It's all enough to make a Diabetic not want to strive for tight control, but rather hold out for higher sugar levels and ensure immediate peace of mind. After all, we're fighting to avoid complications down the road that may happen even with our better control, so sometimes the thought of Here and Now trumps what may or may not ever come to be. You can drive yourself mad with it.But I won't let this deter me. This two-day rollercoaster ride, coupled with situations from the past where I've bottomed out, have pursuaded me to go out on the CGMS branch. Fellow D-Bloggers have shared their stories and spoken highly of it, despite the nuisance of having to find additional Diabetic Real Estate for another infusion site. I am not eager about that, but the benefits and peace of mind of more constant monitoring far outweighs that issue. I have made a decision to go ahead. Luckily, this comes just prior to my Thursday morning visit with Endo Dr. P, whose office has already voiced support in this device-obtaining process. I'd started the process in August after a Low-While-Driving Incident, but decided to hold off until a later time because of insurance changes happening at the time. But now's the time.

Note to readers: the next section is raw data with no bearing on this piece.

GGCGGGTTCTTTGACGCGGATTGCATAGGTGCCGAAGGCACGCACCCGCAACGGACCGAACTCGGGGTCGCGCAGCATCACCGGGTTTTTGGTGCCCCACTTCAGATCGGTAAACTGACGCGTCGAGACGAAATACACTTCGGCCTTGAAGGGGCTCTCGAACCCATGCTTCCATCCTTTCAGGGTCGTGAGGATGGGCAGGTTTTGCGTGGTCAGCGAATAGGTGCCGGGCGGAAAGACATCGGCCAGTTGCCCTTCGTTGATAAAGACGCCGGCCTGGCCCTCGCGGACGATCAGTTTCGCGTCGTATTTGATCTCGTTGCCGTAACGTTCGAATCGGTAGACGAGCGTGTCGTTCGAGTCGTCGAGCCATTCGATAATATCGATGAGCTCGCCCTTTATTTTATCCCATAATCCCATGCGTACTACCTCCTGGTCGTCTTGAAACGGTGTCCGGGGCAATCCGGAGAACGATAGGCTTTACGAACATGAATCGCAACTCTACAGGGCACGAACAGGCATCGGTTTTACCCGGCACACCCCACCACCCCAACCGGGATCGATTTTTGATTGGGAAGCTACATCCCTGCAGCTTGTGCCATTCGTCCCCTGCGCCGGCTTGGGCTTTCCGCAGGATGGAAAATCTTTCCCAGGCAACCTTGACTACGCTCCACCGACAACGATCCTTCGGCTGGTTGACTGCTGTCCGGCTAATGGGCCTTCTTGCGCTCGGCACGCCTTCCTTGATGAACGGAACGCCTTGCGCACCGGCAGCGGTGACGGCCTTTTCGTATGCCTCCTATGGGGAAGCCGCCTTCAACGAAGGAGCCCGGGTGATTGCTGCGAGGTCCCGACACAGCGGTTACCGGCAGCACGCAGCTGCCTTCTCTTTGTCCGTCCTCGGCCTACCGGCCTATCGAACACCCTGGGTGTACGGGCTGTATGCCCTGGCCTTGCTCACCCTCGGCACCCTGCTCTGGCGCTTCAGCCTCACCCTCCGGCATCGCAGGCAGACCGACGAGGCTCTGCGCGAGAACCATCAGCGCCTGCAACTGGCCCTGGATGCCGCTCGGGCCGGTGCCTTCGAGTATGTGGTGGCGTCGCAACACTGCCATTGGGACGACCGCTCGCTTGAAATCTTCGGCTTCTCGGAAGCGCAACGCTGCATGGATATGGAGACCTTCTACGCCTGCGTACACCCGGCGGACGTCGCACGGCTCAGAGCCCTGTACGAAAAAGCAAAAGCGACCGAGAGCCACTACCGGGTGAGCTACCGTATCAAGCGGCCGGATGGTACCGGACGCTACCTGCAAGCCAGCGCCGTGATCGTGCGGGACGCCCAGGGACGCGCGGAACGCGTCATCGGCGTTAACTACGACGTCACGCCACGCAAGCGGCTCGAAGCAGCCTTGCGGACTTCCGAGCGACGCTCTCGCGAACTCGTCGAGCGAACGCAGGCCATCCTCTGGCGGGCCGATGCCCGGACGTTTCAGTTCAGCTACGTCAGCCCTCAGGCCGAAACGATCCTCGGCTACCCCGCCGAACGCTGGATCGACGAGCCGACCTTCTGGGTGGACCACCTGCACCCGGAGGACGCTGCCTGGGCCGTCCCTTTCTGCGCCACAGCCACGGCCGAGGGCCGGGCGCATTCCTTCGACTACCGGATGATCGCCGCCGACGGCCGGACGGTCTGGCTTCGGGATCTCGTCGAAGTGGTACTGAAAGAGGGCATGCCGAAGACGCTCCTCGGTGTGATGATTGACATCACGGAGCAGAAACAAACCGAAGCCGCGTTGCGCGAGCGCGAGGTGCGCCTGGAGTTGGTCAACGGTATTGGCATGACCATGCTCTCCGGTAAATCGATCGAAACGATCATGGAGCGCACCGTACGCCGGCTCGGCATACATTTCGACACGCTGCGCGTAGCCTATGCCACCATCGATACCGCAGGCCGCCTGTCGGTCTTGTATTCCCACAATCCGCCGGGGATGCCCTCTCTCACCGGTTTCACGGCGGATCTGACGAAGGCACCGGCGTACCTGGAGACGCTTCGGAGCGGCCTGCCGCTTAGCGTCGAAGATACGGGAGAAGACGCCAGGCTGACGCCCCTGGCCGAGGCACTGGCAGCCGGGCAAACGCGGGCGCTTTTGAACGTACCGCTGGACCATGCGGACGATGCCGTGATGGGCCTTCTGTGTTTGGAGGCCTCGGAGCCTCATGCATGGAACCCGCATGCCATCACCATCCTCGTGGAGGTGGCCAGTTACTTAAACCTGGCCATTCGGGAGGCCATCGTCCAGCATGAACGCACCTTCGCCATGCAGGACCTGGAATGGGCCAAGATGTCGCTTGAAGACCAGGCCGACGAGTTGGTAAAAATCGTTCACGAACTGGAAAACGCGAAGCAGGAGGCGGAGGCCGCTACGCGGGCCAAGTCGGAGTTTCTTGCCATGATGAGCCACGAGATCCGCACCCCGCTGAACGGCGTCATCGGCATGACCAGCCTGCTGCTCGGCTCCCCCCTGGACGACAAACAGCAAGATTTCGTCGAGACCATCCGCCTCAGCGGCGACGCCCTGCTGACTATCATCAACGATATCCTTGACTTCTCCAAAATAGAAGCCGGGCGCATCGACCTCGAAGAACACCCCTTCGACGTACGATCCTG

I'd like to start with the several-day trial. It will be the Guardian REAL-Time CGM, along with the CareLink software device and the needed sensors. I understand that my insurance company has a policy where you basically have to have tests below 50 mg/dL, a number that in my opinion is arbitrary and a "one-size-fits-all" line of thinking for something that by definition varies for each person. Still, that's the insurance industry decision-maker's call, whether I like it or not. It doesn't matter - I fit the mold, having those too-low results, and the paramedic calls and doctor's evidence to back it up.